An Eye on West Africa

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Trevor Ward, CEO of W Hospitality

There’s not been a great deal of activity in terms of new hotel construction and openings in West Africa recently. I hear that work has started on the new Mövenpick in Abidjan and, by the time you read this, the Marriott Accra may finally open – that’s been a very long time coming! Marriott also have new hotels under construction in Cotonou and here in Lagos, and new Best Westerns are opening soon in Abuja and in Enugu, which is in the east of Nigeria, one of five cities in the country that are served by Ethiopian Airlines.

Two hotels have recently opened in Nigeria, both managed by Mantis Group – the L’Eola in Lagos (formerly the Leadway Hotel, which has undergone a complete overhaul) and the newly-built Envoy Hotel in Abuja’s diplomatic quarter. Mantis is a South Africa-based chain, with a portfolio of 28 managed hotels in Africa (most in South Africa), with a total of around 500 rooms – yes, an average of only 18 rooms per property. The hotels in Nigeria are bigger, with 50 rooms in Lagos and 56 in Abuja, plus the chain has a pipeline of a further three hotels in Lagos. If all are completed, that will give Mantis just over 300 rooms between Lagos and Abuja.

Mantis also provide management and marketing to numerous hotels outside Africa, in London, St Helena and Antarctica; it claims, I am sure rightfully so, to be the only hotel chain on all seven continents.

As well as news of a South African chain making headway in Nigeria (and its combined total of 309 rooms would make it the largest South African operator in the country), AccorHotels, the Paris-based global giant, announced in early April that it had acquired 50% of Mantis, in a strategic partnership.

Now, why would AccorHotels, a company with over 4,250 hotels, and almost 620,000 rooms, link up with Mantis, with a relatively small footprint and small hotels? Seems an uneven partnership? Well yes, if you just look at the numbers, but not if looking at each party’s business case.

Sebastien Bazin, the CEO of AccorHotels said, at the time of the announcement, that with the deal with Mantis “we are reinforcing the group’s footprint in Africa and we have access to a brand with strong roots and heritage, recognised for its commitment to preserve the environment and its prestigious credentials in the hospitality space.”

So for AccorHotels, which has brands such as Pullman, Novotel, ibis and Sofitel operating in West Africa, Mantis not only expands the number of hotels within its system (its footprint), it brings a brand which is markedly different into its portfolio, and which it can use to take on new properties (not just in Africa – Accor is in 95 countries globally) which its existing brands don’t suit.

Founder and Chairman of the Mantis Group, Adrian Gardiner, said that the deal “presents an attractive proposition for the Mantis Group to utilise AccorHotels’ robust distribution channels and worldwide reach to further develop the hospitality concepts and sustainability projects we have worked so tirelessly to grow.”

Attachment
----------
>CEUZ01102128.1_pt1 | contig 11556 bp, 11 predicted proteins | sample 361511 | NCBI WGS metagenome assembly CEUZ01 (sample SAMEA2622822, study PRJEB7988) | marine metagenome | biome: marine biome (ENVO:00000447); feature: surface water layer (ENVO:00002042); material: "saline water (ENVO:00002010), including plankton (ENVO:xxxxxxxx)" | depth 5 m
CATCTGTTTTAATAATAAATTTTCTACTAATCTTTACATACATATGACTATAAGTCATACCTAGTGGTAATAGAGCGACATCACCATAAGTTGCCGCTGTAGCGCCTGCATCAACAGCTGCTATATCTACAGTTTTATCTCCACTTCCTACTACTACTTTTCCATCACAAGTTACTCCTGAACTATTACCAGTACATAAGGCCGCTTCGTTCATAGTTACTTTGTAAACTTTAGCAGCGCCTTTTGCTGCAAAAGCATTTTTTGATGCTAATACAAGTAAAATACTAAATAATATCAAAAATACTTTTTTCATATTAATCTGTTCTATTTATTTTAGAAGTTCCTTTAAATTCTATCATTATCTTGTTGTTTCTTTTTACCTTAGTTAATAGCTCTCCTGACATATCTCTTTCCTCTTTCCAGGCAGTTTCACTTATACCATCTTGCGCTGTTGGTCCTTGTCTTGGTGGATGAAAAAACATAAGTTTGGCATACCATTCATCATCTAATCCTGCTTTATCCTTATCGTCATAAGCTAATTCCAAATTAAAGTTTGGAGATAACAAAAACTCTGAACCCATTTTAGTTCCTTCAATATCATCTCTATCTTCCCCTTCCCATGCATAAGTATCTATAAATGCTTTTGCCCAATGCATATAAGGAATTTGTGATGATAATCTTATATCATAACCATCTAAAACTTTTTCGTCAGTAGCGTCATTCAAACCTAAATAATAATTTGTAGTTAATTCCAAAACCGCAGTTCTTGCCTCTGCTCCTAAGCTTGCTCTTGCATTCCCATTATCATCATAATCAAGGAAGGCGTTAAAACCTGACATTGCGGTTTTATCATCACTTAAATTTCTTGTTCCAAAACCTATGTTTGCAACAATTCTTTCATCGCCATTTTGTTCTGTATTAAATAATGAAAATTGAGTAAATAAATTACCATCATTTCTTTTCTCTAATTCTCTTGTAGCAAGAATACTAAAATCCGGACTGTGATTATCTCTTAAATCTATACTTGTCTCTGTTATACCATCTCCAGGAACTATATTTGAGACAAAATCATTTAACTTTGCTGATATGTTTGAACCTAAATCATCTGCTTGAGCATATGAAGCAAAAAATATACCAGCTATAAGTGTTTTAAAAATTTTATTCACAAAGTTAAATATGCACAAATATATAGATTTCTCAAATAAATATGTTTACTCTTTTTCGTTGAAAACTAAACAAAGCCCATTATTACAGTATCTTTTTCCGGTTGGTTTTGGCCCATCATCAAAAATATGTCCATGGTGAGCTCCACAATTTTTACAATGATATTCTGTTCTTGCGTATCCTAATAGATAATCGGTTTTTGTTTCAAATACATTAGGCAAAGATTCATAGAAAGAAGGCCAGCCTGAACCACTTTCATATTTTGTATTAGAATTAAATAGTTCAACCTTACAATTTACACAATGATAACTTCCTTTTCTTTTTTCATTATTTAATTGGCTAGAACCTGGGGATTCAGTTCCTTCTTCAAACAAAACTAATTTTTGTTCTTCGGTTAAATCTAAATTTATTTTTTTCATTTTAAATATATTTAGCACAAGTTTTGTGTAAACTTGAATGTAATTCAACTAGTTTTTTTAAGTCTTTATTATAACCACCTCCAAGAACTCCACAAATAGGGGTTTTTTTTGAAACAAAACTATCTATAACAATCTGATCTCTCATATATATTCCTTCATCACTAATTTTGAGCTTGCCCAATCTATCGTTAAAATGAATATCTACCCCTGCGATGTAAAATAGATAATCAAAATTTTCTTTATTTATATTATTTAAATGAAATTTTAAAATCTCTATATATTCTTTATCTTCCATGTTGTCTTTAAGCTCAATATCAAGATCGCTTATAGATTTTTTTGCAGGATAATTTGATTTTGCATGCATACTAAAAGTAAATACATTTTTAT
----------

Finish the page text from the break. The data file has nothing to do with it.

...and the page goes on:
And that mention of distribution channels is, I believe, the core benefit of this deal for both parties, but particularly for Mantis. Ten years ago the main hotel chains, including AccorHotels, had 30,000 rooms in their development pipelines, whilst today that figure is over 76,000. The chains are, after a slow start, becoming increasingly dominant in African cities, and it is becoming more difficult for smaller chains and independents to compete. And if all of those new rooms in the pipeline are realised, the supply of existing chain hotels in Africa will almost double.

So at a stroke, Mantis enters the realm of the global players. AccorHotels has a far, far larger online presence than Mantis could ever dream of having, able to compete with the major players. And then there are AccorHotels’ 35 million loyalty card holders, who will now get points and other benefits from staying at Mantis Hotels, and who will receive marketing messages regarding the new addition to the brand family. And the 1,000 corporate accounts, 200 airline partnerships, sales offices around the world – all now for the benefit of Mantis’ hotels.

We saw something similar, although on a bigger scale, when Marriott acquired Protea in 2014. Marriott had been struggling to get a foothold in sub-Saharan Africa, and that deal brought it 116 hotels with over 10,000 rooms, and brought to Protea the same global-scale distribution benefits that Mantis will enjoy. Marriott further increased its footprint, not just in Africa but globally, with its acquisition of Starwood in 2016, cementing its position as the largest player in Africa and, as shown in our latest Hotel Chain Development Pipelines in Africa Report, having by far the largest pipeline, topping the table with a pipeline of almost 18,000 new rooms, ahead of AccorHotels, which is in third place after Hilton with 10,000 new rooms.

Will we see more mergers in the African hotel scene in the future? Watch this space.